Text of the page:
The Hurricane Cone of Probability
by Mike Eilts, on Jul 26, 2011 1:19:56 PM
Although I spent most of my career focusing on severe weather and its detection and nowcasting, I regularly observe how the National Hurricane Center (NHC) communicates threats from hurricanes, drawing corollaries with how severe thunderstorm and tornado threats are transmitted to the public. My impression is that the NHC has spent considerable time over the years working on how to represent hurricane locations to the public.
You may or may not know how the “hurricane cone of probability” produced by NHC is created. The cone represents the probable track of the center of the tropical cyclone and on average 67% (2/3) of the center locations will fall within that cone. They can calculate this cone because they assume that their forecast errors in the past 5 years will be the same as their existing forecasts.
I have always been impressed at how rigorous NHC’s approach is in calculating the probability cone. This is quite different than severe thunderstorm warnings or tornado warnings where local NWS meteorologists “on the fly” have to determine the size and location of the warning.
Of course there are issues in both approaches. If you think about the NHC cone of probability, if 2/3 of the forecasted center locations are within the cone, that means that 1/3 will be outside the cone. And I think that just as much of an issue is that the public interprets the area of the cone as the area where hurricane damage will occur, but that is not the case. NHC is representing where they believe 2/3 of the centers of hurricanes will fall, and hurricane force winds, surges, etc. definitely extend out from the center location by many miles.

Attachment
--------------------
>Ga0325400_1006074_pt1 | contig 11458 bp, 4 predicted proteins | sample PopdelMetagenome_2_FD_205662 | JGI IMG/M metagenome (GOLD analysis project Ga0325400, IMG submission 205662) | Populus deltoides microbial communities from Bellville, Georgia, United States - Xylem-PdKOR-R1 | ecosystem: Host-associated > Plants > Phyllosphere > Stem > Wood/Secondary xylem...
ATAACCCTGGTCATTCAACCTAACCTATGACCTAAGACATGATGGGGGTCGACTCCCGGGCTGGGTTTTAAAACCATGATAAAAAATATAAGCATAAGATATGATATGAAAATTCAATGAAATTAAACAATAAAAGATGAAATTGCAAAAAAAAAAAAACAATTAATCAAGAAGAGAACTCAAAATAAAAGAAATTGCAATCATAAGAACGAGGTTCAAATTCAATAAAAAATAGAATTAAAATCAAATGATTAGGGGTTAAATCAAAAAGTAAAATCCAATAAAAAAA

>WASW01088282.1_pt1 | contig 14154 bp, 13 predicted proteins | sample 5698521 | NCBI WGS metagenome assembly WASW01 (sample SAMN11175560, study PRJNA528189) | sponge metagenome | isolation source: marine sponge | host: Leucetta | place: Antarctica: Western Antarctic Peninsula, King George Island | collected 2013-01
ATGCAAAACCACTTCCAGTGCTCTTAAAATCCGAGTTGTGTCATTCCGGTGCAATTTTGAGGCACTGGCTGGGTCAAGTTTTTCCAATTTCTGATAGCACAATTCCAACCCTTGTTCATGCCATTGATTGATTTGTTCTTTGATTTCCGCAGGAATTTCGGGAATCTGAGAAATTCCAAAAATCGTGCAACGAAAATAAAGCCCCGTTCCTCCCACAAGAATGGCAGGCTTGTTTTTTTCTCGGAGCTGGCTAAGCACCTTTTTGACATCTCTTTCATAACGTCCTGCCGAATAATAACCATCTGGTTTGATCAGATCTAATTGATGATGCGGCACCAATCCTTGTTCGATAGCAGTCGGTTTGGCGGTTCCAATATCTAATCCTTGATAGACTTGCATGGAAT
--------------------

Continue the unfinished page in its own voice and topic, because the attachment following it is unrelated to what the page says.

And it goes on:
On the severe thunderstorm and tornado warning side, the size and location of the polygon is placed in such a way that the meteorologist believes that the hazardous weather will always occur within the polygon. It would be interesting to see statistics on what percent of tornadoes for example occur outside tornado warnings, but my guess is that number will be very small. The biggest issue with tornado warnings is false alarms.
So all in all, communicating information to the public about hazards from hurricanes and severe thunderstorms and tornadoes is a difficult task. Meteorologists producing these warnings and forecasts have to deal with the reality that inherently all forecasts of meteorological events are by their nature not perfect. Thus, in the meteorological community we try to express the hazards to the public by making warnings or cones of probability larger in size and time than will ever actually occur to cover the uncertainty in our capability to forecast these events. Ultimately, progress in science and our capability to collect data on these events will help us reduce the uncertainty, leading to more precise and accurate warnings and forecasts.